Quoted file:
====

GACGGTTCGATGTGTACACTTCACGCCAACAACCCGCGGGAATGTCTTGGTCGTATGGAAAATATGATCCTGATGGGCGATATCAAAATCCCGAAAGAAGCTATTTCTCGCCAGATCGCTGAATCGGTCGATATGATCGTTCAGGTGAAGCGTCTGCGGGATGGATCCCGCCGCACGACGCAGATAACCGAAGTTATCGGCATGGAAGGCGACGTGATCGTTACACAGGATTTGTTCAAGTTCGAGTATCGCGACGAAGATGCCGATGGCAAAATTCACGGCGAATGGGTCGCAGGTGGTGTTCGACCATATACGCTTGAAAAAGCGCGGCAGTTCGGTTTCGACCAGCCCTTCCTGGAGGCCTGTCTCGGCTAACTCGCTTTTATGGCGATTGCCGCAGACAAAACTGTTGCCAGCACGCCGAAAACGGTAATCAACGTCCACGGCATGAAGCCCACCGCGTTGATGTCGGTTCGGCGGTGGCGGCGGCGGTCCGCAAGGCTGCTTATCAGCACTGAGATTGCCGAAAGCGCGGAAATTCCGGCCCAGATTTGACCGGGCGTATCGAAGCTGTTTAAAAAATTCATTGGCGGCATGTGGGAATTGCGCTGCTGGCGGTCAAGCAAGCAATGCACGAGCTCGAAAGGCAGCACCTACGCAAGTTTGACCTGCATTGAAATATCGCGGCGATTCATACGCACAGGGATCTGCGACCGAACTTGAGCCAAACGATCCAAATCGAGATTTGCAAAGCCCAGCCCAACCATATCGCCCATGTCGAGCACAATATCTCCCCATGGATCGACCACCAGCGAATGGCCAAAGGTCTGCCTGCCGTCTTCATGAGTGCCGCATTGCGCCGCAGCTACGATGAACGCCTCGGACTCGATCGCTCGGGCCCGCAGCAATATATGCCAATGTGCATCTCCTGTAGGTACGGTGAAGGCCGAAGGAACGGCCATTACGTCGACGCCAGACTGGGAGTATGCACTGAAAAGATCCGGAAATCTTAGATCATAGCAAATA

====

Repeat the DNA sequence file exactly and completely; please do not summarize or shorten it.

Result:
GACGGTTCGATGTGTACACTTCACGCCAACAACCCGCGGGAATGTCTTGGTCGTATGGAAAATATGATCCTGATGGGCGATATCAAAATCCCGAAAGAAGCTATTTCTCGCCAGATCGCTGAATCGGTCGATATGATCGTTCAGGTGAAGCGTCTGCGGGATGGATCCCGCCGCACGACGCAGATAACCGAAGTTATCGGCATGGAAGGCGACGTGATCGTTACACAGGATTTGTTCAAGTTCGAGTATCGCGACGAAGATGCCGATGGCAAAATTCACGGCGAATGGGTCGCAGGTGGTGTTCGACCATATACGCTTGAAAAAGCGCGGCAGTTCGGTTTCGACCAGCCCTTCCTGGAGGCCTGTCTCGGCTAACTCGCTTTTATGGCGATTGCCGCAGACAAAACTGTTGCCAGCACGCCGAAAACGGTAATCAACGTCCACGGCATGAAGCCCACCGCGTTGATGTCGGTTCGGCGGTGGCGGCGGCGGTCCGCAAGGCTGCTTATCAGCACTGAGATTGCCGAAAGCGCGGAAATTCCGGCCCAGATTTGACCGGGCGTATCGAAGCTGTTTAAAAAATTCATTGGCGGCATGTGGGAATTGCGCTGCTGGCGGTCAAGCAAGCAATGCACGAGCTCGAAAGGCAGCACCTACGCAAGTTTGACCTGCATTGAAATATCGCGGCGATTCATACGCACAGGGATCTGCGACCGAACTTGAGCCAAACGATCCAAATCGAGATTTGCAAAGCCCAGCCCAACCATATCGCCCATGTCGAGCACAATATCTCCCCATGGATCGACCACCAGCGAATGGCCAAAGGTCTGCCTGCCGTCTTCATGAGTGCCGCATTGCGCCGCAGCTACGATGAACGCCTCGGACTCGATCGCTCGGGCCCGCAGCAATATATGCCAATGTGCATCTCCTGTAGGTACGGTGAAGGCCGAAGGAACGGCCATTACGTCGACGCCAGACTGGGAGTATGCACTGAAAAGATCCGGAAATCTTAGATCATAGCAAATA